Miliary tuberculosis in Qatar: a review of 32 adult cases

Ann Saudi Med. 2001 Jan-Mar;21(1-2):16-20. doi: 10.5144/0256-4947.2001.16.


Background: This study was conducted to define the demographic, clinical and laboratory features, methods of diagnosis and outcome, in patients with miliary tuberculosis (TB) in Qatar, and compare the findings with other reported studies.

Patients and methods: A retrospective review of 32 cases of miliary TB treated at the Hamad Medical Corporation during a seven-year period (1992 to 1998) was undertaken. The 32 patients comprised 24 males and 8 females, and their mean age was 33.3 years. The majority (90%) were expatriates. The clinical features of the patients were similar to those of previously reported series. The most common presenting symptoms were fever, cough, night sweats, weight loss and sputum production. Fever, rales, lymphadenopathy, altered mental status and hepatomegaly were the most common signs. Chest radiograph was abnormal in 94% of patients, and showed a miliary pattern in 69%. Sputum, cerebrospinal fluid, bronchial washings, and urine smears for acid-fast bacilli were rarely positive, however, cultures for Mycobacterium tuberculosis were positive in 54.8%, 37.5%, 33%, and 25%, respectively. The diagnoses in the majority of patients were made on the basis of the clinical presentation and supported by a miliary pattern on chest radiograph. In those whom chest radiograph did not show the classic miliary pattern, transbronchial biopsy was diagnostic in 1 of 2 patients (50%), bone marrow biopsy in 5 of 11 (45%), liver biopsy in 1 of 2 (50%), and lymph node biopsy in all 7 patients (100%). Thirty patients were treated with a four-drug regimen consisting of isoniazid, rifampin, pyrazinamide, and streptomycin or ethambutol. Mortality due to miliary TB was 3%.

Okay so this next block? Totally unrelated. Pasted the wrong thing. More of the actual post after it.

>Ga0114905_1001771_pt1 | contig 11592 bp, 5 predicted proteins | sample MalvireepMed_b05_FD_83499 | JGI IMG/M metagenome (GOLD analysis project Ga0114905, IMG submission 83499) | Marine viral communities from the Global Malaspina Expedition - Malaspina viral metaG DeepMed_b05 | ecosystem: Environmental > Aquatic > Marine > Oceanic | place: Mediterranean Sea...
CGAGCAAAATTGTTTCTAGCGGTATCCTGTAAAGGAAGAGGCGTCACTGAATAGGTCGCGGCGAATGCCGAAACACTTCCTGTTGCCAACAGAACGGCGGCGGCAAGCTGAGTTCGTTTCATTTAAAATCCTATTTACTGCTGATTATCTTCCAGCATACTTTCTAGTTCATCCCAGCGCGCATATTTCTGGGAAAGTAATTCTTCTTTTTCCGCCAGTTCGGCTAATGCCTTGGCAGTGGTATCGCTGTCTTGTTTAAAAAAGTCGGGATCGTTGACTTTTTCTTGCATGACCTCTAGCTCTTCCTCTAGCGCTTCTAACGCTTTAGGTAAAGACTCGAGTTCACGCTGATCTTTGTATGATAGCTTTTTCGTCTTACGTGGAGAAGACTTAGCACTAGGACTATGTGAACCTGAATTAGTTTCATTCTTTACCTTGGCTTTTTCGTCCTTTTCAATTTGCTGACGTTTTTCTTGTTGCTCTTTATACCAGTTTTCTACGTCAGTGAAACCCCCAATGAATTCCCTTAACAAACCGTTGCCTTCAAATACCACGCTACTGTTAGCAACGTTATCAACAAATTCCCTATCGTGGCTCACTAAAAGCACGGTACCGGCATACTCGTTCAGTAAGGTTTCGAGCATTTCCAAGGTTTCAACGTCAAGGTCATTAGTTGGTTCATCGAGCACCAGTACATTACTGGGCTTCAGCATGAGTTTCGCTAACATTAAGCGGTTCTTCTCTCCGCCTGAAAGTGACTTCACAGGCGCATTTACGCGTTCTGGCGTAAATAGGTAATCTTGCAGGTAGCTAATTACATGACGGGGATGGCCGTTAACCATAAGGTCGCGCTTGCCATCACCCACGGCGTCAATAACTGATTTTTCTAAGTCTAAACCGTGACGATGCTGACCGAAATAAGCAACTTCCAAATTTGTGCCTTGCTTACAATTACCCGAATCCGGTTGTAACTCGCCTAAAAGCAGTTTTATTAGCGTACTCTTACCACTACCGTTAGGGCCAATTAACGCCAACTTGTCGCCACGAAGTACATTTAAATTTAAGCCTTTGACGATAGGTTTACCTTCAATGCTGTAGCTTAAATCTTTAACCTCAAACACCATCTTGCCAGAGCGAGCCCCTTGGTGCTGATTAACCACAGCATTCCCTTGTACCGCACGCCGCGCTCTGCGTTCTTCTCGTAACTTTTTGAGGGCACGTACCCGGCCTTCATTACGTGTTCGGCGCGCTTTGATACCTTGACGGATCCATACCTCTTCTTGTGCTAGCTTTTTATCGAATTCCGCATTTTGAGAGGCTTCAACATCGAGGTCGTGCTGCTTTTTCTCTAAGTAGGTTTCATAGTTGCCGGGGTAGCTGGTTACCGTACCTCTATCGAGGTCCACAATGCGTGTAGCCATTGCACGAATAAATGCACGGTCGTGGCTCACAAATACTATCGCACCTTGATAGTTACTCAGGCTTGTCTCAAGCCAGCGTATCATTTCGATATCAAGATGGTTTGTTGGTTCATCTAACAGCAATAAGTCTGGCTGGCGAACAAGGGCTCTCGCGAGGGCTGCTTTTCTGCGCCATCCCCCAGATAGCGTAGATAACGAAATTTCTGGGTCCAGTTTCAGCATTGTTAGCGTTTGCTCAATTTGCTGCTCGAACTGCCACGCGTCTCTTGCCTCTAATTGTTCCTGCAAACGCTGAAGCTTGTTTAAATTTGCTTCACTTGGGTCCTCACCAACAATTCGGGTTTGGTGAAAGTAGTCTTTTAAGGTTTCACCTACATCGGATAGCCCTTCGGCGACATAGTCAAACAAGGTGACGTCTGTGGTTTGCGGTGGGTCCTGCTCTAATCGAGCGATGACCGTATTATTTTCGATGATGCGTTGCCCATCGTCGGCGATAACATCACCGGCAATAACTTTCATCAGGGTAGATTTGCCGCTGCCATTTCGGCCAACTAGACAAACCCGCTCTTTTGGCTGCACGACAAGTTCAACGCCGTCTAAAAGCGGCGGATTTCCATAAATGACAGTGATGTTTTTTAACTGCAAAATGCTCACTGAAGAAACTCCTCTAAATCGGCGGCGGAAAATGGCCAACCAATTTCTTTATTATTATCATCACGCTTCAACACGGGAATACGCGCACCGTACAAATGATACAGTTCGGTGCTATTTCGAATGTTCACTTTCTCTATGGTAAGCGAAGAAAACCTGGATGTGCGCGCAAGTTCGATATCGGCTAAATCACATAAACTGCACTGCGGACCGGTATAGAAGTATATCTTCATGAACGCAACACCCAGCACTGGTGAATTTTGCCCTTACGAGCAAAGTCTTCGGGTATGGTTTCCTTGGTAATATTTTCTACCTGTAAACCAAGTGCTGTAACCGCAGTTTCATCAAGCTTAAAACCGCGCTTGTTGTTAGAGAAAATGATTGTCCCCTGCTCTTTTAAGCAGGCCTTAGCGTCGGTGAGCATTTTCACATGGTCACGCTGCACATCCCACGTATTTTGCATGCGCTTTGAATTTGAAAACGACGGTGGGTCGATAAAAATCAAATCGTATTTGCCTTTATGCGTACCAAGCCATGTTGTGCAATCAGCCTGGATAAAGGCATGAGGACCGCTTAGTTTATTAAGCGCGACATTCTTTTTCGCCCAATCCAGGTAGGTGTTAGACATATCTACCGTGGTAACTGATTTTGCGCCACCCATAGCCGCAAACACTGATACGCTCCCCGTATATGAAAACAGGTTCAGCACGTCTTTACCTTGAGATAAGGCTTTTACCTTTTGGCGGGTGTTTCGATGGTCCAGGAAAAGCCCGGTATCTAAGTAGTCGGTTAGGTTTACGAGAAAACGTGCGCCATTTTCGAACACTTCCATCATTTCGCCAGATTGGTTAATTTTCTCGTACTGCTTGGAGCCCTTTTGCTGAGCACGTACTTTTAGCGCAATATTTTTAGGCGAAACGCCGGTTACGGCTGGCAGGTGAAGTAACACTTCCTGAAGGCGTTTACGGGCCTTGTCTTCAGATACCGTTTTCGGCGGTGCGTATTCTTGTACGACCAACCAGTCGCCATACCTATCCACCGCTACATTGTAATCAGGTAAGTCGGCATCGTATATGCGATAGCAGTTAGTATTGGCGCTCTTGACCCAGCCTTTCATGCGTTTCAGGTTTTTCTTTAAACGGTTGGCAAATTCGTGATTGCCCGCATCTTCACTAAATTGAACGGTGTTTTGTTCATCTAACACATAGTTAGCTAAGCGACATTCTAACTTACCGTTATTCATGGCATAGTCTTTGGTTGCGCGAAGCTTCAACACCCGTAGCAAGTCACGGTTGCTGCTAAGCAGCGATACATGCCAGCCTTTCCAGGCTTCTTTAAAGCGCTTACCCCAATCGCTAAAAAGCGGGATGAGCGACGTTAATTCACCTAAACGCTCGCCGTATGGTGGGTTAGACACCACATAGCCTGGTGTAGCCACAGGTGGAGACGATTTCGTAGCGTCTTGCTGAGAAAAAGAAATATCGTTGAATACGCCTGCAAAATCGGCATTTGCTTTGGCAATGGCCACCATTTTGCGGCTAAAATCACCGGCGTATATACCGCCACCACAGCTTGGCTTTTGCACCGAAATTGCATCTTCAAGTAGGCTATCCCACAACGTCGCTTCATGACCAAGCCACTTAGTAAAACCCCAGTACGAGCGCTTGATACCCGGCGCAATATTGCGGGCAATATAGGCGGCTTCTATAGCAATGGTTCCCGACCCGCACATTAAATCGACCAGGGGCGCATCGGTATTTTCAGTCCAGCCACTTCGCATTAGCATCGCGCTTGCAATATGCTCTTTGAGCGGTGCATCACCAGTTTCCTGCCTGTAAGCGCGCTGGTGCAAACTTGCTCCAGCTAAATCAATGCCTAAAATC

Conclusion: Miliary TB is common in Qatar, especially among expatriates. Because the clinical features of the disease are nonspecific, a high index of suspicion is essential for early diagnosis in order avoid delays in therapy and poor outcome.